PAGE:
This one is prettier a flower than a rose.
Or am I not allowed to invert it and have to say
This one is a prettier flower than a rose.
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*This one is prettier a flower than a rose.
This inversion is not grammatical or idiomatic.
Ordinarily—let's say in 999 cases out of 1000—determiners (Det) precede modifiers (Mod).
... Deta Modprettier flower ...
In fact, one widely accepted analysis of noun phrases (NP) understands the determiner as a complement not to the noun but to the 'nominal' phrase (Nom) composed of the noun and its dependent modifiers, like this:
About the only situation I can think of where an adjective is permitted to precede a determiner is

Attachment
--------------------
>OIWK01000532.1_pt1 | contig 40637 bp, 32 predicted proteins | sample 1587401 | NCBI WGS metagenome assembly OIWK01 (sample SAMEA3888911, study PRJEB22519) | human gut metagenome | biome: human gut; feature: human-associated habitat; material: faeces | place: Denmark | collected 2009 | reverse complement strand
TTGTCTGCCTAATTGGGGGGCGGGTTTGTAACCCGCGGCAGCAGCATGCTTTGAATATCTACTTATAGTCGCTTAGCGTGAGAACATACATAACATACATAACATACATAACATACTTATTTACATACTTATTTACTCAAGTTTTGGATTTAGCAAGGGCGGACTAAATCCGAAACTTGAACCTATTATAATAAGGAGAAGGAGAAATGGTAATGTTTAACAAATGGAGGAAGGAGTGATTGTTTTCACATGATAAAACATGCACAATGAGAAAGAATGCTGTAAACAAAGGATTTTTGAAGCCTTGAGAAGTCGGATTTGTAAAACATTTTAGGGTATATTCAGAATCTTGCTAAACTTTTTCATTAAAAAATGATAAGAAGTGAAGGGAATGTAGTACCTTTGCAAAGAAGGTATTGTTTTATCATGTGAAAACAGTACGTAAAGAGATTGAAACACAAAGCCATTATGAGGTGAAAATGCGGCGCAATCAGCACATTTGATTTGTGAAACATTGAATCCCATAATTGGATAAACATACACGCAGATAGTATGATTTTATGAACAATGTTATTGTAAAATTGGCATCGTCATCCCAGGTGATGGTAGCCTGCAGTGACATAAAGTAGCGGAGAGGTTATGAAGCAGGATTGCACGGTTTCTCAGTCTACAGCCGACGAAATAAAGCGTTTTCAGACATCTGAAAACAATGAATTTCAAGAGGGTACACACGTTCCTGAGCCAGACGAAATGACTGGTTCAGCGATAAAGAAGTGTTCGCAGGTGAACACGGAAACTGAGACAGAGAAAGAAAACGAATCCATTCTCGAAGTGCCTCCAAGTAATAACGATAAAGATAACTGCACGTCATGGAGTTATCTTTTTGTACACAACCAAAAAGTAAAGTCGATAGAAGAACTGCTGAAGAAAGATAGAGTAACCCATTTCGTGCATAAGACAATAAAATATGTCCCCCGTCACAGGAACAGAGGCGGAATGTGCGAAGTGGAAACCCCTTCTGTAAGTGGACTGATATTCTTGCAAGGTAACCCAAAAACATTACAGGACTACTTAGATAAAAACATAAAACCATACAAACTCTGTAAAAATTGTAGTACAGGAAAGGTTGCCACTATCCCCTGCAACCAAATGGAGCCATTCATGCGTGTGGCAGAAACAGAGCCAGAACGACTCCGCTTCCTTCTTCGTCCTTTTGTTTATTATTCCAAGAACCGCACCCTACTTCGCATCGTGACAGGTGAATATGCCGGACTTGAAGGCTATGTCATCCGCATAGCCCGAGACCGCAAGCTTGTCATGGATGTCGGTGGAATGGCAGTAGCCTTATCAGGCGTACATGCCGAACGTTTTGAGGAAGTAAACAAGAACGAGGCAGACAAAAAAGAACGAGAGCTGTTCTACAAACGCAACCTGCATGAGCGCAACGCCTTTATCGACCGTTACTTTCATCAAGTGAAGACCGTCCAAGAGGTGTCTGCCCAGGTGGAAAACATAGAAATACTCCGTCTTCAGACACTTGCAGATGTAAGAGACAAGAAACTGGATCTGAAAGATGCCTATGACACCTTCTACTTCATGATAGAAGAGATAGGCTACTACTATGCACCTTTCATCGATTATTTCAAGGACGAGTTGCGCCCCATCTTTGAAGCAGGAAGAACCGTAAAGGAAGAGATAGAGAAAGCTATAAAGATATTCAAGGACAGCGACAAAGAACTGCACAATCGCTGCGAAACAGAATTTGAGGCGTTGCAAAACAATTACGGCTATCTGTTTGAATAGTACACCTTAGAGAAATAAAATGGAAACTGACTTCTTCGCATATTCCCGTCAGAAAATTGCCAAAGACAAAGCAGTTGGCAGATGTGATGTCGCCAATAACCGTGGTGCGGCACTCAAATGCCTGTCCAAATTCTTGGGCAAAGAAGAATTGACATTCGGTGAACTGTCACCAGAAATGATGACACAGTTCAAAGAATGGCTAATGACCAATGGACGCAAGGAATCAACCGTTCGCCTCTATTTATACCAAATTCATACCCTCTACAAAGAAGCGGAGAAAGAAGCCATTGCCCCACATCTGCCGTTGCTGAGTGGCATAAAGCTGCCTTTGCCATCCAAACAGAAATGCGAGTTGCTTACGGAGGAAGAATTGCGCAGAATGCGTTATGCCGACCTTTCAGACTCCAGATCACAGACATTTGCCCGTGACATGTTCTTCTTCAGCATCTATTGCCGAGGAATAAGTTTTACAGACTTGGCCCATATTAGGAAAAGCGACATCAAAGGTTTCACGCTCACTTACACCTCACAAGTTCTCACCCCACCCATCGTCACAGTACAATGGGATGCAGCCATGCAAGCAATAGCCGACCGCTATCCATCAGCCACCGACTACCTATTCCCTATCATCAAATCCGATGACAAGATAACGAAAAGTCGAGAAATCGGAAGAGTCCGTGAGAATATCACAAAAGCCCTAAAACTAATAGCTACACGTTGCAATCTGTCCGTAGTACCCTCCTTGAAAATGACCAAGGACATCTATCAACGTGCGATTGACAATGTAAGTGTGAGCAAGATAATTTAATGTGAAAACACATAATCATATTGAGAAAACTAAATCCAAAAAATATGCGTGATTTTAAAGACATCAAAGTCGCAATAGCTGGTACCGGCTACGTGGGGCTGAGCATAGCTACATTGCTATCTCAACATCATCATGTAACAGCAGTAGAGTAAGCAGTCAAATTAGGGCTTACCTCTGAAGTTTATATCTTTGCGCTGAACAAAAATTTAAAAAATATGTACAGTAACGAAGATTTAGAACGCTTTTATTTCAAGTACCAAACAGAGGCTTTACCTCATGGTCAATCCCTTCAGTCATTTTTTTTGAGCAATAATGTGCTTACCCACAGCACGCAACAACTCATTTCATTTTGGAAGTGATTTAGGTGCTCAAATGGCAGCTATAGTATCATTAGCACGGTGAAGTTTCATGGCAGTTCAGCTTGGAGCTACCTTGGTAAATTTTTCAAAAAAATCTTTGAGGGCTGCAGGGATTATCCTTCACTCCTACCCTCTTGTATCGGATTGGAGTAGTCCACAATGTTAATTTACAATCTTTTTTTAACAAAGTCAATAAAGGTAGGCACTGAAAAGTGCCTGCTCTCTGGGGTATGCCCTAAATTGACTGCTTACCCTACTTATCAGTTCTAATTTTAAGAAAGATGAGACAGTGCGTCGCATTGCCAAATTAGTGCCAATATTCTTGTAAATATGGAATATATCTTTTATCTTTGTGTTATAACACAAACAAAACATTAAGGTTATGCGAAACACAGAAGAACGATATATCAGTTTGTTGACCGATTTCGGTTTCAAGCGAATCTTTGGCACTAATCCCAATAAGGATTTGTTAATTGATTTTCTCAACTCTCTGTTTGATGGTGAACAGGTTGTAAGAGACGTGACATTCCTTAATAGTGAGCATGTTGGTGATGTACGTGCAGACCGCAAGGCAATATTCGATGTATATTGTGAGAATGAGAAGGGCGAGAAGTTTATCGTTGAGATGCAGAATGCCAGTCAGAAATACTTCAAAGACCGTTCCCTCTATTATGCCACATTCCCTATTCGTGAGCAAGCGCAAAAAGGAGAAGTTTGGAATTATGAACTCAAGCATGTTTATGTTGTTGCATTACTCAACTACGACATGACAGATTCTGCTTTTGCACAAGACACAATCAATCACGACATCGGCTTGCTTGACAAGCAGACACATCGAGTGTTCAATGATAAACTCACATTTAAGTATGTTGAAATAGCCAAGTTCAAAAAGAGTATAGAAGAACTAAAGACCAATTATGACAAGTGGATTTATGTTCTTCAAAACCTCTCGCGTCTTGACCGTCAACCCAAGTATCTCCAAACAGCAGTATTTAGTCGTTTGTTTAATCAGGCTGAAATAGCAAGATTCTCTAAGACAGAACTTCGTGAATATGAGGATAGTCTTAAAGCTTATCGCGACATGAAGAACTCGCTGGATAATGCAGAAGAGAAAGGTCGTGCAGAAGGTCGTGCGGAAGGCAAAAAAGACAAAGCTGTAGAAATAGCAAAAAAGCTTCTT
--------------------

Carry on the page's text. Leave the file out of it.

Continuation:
a comparative construction when the adjective is embedded in another a comparative construction.1 In this example I've put the 'inside' comparative operators in boldface and the 'outside' comparative operators in bold italics:
This is so much prettier a flower than a rose that I will never grow roses again.
This construction is acceptable in any register. Note, however, that there is a slightly more formal variant which eliminates the unusual Mod-Det-Noun sequence by postposing the modifying phrase—moving it to the right of the noun. (This is standard with any modifying phrase which has one or more constituents to the right of its own head.)
This is a flower so much prettier than a rose that I will never grow roses again.